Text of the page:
Government spends at least £239m on inquiries since 2005

23 May 18

The government has spent at least £239m on 26 inquiries since 2005 but does not monitor their effectiveness, the official public spending watchdog has revealed today.

The National Audit Office has singled out the Cabinet Office and the Ministry of Justice for failing to act on recommendations in two parliamentary select committee reports to improve the way inquiries are done.

“Departments were not able to provide the NAO with evidence that they had consistently monitored and scrutinised the cost and progress of the inquiries they have sponsored,” the watchdog noted.

It added: “There is no organisation across government or Parliament with responsibility for monitoring and tracking whether recommendations have been implemented and ensuring that inquiries have the intended impact.”

The government has previously rejected a House of Lords select committee call it sets up a central inquiries unit, the NAO highlighted.

Transparency on action taken following inquiry recommendations varied between departments, the report also said.

By examining 10 of the 26 inquiries inquiries in detail the watchdog found the amount spent on inquiries ranged from £0.2m to £24.9m.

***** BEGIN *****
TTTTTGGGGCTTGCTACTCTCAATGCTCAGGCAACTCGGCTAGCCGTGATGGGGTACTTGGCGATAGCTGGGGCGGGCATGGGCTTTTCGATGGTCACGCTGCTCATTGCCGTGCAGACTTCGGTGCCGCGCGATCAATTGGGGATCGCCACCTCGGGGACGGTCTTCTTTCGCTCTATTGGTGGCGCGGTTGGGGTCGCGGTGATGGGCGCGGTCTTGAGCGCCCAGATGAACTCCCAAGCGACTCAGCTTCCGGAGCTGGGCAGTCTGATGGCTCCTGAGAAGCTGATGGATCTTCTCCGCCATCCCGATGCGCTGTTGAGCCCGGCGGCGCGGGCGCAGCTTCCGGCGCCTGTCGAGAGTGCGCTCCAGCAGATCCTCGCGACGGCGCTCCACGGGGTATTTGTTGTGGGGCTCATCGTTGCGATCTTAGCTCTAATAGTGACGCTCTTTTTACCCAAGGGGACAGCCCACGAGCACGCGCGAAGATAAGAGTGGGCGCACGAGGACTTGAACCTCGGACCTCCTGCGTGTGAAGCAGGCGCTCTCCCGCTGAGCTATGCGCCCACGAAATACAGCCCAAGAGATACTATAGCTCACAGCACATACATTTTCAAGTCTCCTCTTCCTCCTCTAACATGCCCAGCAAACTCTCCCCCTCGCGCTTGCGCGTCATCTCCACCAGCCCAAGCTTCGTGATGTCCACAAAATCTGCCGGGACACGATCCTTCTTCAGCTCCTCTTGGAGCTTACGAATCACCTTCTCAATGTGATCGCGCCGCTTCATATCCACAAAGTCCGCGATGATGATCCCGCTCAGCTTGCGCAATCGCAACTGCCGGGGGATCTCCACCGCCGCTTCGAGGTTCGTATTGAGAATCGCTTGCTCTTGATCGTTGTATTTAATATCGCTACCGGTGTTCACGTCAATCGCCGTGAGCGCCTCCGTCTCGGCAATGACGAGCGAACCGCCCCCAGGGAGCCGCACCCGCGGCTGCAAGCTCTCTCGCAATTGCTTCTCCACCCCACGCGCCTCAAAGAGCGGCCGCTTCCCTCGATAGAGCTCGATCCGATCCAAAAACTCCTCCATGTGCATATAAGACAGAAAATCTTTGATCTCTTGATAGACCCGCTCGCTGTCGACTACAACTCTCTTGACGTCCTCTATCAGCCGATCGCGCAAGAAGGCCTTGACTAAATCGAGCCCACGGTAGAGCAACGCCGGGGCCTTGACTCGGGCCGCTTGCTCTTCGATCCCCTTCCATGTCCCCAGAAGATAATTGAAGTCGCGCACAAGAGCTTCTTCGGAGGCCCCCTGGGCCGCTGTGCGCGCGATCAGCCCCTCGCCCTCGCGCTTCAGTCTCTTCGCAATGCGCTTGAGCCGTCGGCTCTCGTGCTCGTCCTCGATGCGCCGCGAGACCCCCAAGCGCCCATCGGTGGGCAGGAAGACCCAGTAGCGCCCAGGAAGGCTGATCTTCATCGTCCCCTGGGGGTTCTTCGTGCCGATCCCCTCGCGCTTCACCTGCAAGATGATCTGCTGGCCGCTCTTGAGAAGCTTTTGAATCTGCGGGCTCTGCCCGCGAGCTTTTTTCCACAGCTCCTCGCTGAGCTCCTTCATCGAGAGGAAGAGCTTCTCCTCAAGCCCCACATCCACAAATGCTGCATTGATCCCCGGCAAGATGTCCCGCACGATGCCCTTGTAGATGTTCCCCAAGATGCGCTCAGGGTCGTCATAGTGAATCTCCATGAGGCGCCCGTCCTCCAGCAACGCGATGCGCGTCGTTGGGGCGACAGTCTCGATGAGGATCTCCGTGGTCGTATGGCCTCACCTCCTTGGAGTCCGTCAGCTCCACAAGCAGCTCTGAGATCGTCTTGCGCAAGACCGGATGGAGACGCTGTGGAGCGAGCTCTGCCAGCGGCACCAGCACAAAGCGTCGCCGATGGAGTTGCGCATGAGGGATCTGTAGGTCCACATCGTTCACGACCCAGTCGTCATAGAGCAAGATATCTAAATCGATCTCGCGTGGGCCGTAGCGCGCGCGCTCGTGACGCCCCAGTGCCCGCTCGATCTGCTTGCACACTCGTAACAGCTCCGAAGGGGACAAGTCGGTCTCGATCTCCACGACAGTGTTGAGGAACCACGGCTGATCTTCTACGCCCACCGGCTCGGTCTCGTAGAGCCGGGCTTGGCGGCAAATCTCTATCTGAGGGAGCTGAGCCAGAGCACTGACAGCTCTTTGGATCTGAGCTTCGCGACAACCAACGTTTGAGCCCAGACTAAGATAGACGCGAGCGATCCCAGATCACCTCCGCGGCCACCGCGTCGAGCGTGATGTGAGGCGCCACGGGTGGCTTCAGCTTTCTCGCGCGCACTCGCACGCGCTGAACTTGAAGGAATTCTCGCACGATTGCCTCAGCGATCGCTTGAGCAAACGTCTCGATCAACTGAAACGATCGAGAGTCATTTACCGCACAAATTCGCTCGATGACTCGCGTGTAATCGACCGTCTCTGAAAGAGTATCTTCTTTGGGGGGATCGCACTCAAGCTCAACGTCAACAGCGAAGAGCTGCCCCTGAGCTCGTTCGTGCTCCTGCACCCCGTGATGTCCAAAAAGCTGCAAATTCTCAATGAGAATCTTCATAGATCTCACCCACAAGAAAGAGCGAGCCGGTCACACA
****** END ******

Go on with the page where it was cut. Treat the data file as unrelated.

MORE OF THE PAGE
The largest expense was the cost of employing legal staff, which accounted for an average of 36% of the costs.

There is no legal requirement for inquiries to be set up under the Inquiries Act 2005, the report noted. 

Ministers set the terms of reference for inquiries and only need to discuss these with the inquiry chair.  

Inquiries also varied in length of duration, ranging from 16 months to 84 months - the longest being the Iraq Inquiry, which concluded in 2011 but did not report its findings until 2016.

The NAO only analysed inquiries that have been completed, but noted that there are currently 11 ongoing inquiries, including the Grenfell Tower inquiry and the Renewable Heat Incentive inquiry.

The Grenfell Tower fire public inquiry started on Monday, hearing evidence from the surviving victims of the blaze, in which 71 people lost their lives. 

John O’Connell, chief executive of the Taxpayers’Alliance, said that while some inquiries were useful but it was “unclear the extent to which the government adheres to their various recommendations”.

“As the government is under no obligation to publish reasons behind their decisions to accept or reject individual recommendations, taxpayers are left unsure as the whether their money was well-spent.”

A government spokesperson said: “Inquiries are only called to investigate events of significant public concern and play an important role in giving victims closure, establishing where mistakes have been made and ensuring those responsible are held to account.

“Lessons are learnt from every inquiry, and while each one is unique in its size and length depending on the complexity of the investigation, measures are always put in place to ensure it represents value for money.”

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